I want to draw this image using latex code. Please help me enter image description here

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    Welcome to TeX.SX! What have you tried so far? This is no do-it-for-me-service, so please add a minimal code example of your attempts to clarify the question. – TeXnician Sep 4 '17 at 12:53
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    it seems that you like that some draw this image instead of you ... sorry, but site doesn't provide such a services. show us, what you try so far and we will help you where you will stuck in drawing. welcome to tex.se! – Zarko Sep 4 '17 at 12:55
  • I agree with the above comments. I just want to add that you can use tikz and the basic commands are: 1) for rectangle:\draw (X1,Y1)rectangle(X2,Y2); where 1 and 2 are "diagonally opposite" corners if you want it dashed try: \draw[dashed]... 2) for circle the command is \draw[fill=black] (xcenter,yexnter) circle (0.3 cm) where 0.3 cm is the radious. 3)For line: \draw (x1,y1)--(x2,y2);Also you can use foreach command to avoid repeating same commands. More help after MWE. (Just added the comment so you can give a try... I think there are better options) – koleygr Sep 4 '17 at 13:15
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    See tex.stackexchange.com/questions/205/… for suggestions – user36296 Sep 4 '17 at 13:16
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    the point of a language like tikz is that it is text so you don't need a drawing tool just write it in whatever editor you use to write the rest of your document. If you want to draw that as an image in a drawing program, that's OK but then you don't need tikz, just save the image and include it into latex with \includegraphics – David Carlisle Sep 4 '17 at 13:32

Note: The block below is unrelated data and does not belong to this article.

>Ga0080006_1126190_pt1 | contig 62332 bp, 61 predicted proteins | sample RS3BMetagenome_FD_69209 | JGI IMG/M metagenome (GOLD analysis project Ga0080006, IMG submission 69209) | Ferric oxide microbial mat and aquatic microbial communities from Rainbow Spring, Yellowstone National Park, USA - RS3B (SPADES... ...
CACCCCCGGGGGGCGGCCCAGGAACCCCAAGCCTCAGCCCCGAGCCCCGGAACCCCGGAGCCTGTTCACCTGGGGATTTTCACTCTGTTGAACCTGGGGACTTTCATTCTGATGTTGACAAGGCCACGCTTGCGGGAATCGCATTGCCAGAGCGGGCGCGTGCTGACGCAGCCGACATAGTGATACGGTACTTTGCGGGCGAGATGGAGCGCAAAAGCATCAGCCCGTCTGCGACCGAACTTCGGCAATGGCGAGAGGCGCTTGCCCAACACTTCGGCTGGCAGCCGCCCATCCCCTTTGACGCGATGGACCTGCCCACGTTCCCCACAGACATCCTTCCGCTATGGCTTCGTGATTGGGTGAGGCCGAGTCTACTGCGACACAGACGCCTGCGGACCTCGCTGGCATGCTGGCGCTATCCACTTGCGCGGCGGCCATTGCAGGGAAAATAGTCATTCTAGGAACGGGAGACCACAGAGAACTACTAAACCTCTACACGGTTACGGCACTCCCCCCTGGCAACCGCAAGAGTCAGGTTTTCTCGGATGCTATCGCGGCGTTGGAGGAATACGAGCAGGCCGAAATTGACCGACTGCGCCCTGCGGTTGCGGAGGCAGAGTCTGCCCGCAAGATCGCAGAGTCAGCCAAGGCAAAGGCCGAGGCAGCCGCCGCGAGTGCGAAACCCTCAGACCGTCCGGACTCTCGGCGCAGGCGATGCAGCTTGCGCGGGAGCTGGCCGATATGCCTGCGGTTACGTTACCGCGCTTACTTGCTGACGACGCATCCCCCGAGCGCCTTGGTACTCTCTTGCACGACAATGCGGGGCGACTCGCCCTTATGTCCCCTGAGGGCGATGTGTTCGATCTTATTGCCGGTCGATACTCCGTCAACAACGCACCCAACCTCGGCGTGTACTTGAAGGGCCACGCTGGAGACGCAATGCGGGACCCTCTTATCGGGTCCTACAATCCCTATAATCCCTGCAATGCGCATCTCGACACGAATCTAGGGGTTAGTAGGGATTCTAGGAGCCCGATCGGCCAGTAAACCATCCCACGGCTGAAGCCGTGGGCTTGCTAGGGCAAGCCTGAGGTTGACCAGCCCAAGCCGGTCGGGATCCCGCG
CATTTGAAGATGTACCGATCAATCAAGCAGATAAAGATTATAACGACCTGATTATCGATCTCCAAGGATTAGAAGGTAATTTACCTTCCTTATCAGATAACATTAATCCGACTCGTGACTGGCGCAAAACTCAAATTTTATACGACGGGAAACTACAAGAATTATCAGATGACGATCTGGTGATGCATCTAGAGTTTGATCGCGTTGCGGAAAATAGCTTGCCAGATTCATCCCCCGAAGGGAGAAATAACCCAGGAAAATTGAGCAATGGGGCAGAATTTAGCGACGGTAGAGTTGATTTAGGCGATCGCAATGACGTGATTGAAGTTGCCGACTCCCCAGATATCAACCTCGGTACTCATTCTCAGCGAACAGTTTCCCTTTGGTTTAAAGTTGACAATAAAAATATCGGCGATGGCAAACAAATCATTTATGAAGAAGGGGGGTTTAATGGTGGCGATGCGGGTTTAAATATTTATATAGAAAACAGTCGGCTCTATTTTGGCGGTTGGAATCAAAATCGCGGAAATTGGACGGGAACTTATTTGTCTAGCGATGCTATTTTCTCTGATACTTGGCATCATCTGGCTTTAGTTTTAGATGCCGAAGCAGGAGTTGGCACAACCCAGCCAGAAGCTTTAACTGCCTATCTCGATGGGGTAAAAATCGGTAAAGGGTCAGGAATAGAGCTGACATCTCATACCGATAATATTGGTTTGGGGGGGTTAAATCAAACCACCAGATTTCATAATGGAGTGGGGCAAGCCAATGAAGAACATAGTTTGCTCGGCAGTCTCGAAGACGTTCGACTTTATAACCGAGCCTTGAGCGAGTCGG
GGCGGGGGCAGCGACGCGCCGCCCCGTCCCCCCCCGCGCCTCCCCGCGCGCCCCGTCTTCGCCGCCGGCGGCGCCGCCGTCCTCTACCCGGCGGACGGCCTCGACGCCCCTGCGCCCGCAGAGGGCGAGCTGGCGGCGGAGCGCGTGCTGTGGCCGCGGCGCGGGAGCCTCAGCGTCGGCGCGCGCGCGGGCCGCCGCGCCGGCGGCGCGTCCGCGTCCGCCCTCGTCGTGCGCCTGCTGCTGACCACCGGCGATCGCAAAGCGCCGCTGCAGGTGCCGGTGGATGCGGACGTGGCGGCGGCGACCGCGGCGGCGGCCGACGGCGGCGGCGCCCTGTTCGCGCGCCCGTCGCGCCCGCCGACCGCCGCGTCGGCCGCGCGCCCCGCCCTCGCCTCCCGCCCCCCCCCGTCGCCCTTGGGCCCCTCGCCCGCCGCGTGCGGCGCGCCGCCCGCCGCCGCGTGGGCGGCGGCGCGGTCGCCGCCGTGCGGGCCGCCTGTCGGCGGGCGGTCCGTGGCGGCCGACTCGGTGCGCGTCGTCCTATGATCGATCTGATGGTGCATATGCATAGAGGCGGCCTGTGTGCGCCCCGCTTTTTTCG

I would do this by defining a "pic" for each "block" of dots. You can read all about these in section 18.2 of the tikz manual (version 3.0.1a). Using pics, the MWE below produces the following diagram:

enter image description here

The idea of the MWE, which should get you started, is to define a pic dotblock that takes two arguments: a label for the block and the number of dots. You use this pic in several different ways, including

\pic at (0,0) {dotblock={a,2}};
\draw (0,0) pic{dotblock={a,2}};

These two commands are, I believe, equivalent.

The block of dots is drawn centered vertically from the point where it is placed. The point of giving the dotblock a label is that it gives an easy way to draw edges between the dots in the blocks using their coordinates: the command


draws a line from the second dot in "block a" to the third dot in "block b".

Here is a full MWE:


  pics/dotblock/.style args = {#1,#2}{% #1=label, #2=number of dots
     code = {
       \foreach \adot [remember=\adot as \bdot,
                       evaluate=\adot as \y using 0.5-\adot+#2/2] in {1,...,#2} {
          \node[circle, fill=black, radius=1mm] (#1\adot) at (0.5,\y) {};
       \draw[blue](0,-#2/2) rectangle (1,#2/2);


    \pic at (0,0) {dotblock={a,2}};
    \draw (2,0) pic{dotblock={b,3}};
    \pic at (4,0) {dotblock={c,1}};
    \draw[red, dashed, thin](-0.2,1.7) rectangle (5.2,-1.7);
    \pic at (7,0) {dotblock={d,1}};


Given that the image in the OP has essentially three different types of repeating blocks I would actually define pics for each of them and then link them up. For example, the righthand block could be done with

 pics/twoBlock/.style args = {#1}{
   code = {
    \draw(0,0) pic{dotblock={{#1}1,2}};
    \draw(2,0) pic{dotblock={{#1}2,1}};
    \draw[thin,red,dashed] (-0.2,1.2) rectangle (3.2,-1.2);
    \draw(5,0) pic{dotblock={{#1}3,2}};
    \draw[thin,red,dashed] (4.8,1.2) rectangle (6.2,-1.2);

so that \draw (7,0) pic{twoBlock={A}}; would produce

enter image description here

The twoBlock={A}, and the definition of twoBlock, means that the dots in this diagram are labelled as A11, A12, A21, A31 and A32. Notice that the green line is drawn first so that it is underneath the other objects in the picture.

  • Thanks for help, how to make dotted lines between the blocks – new_born Sep 4 '17 at 16:06
  • @new_born See the edit – Andrew Sep 5 '17 at 4:43

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